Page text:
It may not be the greatest idea to throw a dinner party the day after I return from a long trip, but it wouldn’t be the New Year if I didn’t ring it in with a full belly and a circle of friends. I’ve written elsewhere about the foods I like to cook for the New Year and why, but what is a tradition if you don’t repeat it?
The Black Eyed Peas, “I Gotta Feeling”
Peas, beans, and lentils are all considered lucky foods in different regions; some say they represent coins or plenitude. Black-eyed peas are the legume of choice in Southern New Years meals, although they can also be traced back to ancient Jewish customs. We ate them in my house growing up, perhaps because my southern dad did when he was a kid; my northern mom said we ate them because they are looking toward the future.
As you might imagine, it is pretty difficult to locate a song about black eyed peas; any that exist are out numbered by songs by The Black Eyed Peas, who took their name from the beans’ association with soul food. And besides, what song says New Year’s Eve party better than this one?
Fantasia, “Collards and Cornbread”
Like beans and lentils, greens and cornbread are often thought to symbolize financial fortune: the green folds of collards could represent paper money, while the rich buttery color of cornbread alludes to gold. Also like black eyed peas, these foods have year-round associations with southern American soul food, which explains the role they play in this slow, crooning song. The verses describe a tempestuous on-and-off relationship, but the recurrence of these comforting foods in the chorus suggests why she keeps coming back to it.
Diana Krall, “Peel Me a Grape”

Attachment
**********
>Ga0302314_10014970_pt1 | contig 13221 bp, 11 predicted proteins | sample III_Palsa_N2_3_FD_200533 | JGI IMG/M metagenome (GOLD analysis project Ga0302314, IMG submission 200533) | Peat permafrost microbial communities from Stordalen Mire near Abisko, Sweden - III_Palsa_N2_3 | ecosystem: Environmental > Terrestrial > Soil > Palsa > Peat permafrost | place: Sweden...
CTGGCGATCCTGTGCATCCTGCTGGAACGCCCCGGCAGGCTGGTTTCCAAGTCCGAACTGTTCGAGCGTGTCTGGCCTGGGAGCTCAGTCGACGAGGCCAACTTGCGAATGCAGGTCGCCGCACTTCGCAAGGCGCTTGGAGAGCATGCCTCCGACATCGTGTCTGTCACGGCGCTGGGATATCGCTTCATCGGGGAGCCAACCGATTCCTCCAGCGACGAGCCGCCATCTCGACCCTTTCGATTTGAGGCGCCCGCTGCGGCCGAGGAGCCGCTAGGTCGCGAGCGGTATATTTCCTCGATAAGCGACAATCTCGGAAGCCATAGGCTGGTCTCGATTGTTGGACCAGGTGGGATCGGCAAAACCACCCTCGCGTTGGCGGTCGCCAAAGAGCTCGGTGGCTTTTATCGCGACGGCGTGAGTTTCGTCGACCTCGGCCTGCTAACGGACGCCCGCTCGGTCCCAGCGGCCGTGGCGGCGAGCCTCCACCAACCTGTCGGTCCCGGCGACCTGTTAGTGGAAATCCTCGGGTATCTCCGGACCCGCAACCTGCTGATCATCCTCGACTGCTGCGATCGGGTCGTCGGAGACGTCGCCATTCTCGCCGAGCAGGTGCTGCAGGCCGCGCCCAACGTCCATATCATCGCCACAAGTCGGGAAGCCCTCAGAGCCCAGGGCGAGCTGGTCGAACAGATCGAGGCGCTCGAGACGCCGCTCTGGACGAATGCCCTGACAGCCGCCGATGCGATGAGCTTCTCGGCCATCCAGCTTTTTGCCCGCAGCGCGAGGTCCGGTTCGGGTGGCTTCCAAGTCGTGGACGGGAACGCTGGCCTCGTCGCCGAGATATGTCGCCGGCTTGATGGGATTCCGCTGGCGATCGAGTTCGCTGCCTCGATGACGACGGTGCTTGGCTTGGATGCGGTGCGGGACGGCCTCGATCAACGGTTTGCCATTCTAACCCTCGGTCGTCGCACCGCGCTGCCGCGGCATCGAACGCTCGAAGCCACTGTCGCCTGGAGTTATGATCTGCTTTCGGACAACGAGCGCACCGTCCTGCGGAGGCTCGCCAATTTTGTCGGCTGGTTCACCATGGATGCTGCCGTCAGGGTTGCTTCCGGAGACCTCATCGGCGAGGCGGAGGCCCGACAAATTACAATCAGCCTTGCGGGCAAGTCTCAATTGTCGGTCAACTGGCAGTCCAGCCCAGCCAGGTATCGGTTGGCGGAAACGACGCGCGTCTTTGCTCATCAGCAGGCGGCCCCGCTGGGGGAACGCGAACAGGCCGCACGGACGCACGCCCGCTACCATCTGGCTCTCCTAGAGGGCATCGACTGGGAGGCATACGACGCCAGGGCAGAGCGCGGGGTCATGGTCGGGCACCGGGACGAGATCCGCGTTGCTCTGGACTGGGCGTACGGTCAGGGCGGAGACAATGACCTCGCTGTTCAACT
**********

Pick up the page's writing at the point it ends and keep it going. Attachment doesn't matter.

Eating twelve grapes–one for each stroke of the clock at midnight and each month of the year–is a Spanish tradition to ensure sweetness to come. This torchy song, with its exhortations to provide comfort and luxury and fine things, fits in well with that theme.
Oasis, “Champagne Supernova”
Because champagne has such enduring connotations of luxury and celebration, there is no shortage of examples of sparkling wine in song. But I choose this throwback to my teenage years in part because the new year is a time to reflect on the past as well as the present. . . . And also because of what songwriter Noel Gallagher had to say about the song’s meaning, which stands in well enough for my feelings about holiday traditions in general:
“I don’t fucking know. But are you telling me, when you’ve got 60,000 people singing it, they don’t know what it means? It means something different to every one of them.”
Nancy Wilson, “What Are You Doing New Year’s Eve?”
Not food-related, just a swingy little number to close out the list. Happy New Year, everyone; have a safe and beautiful year’s end.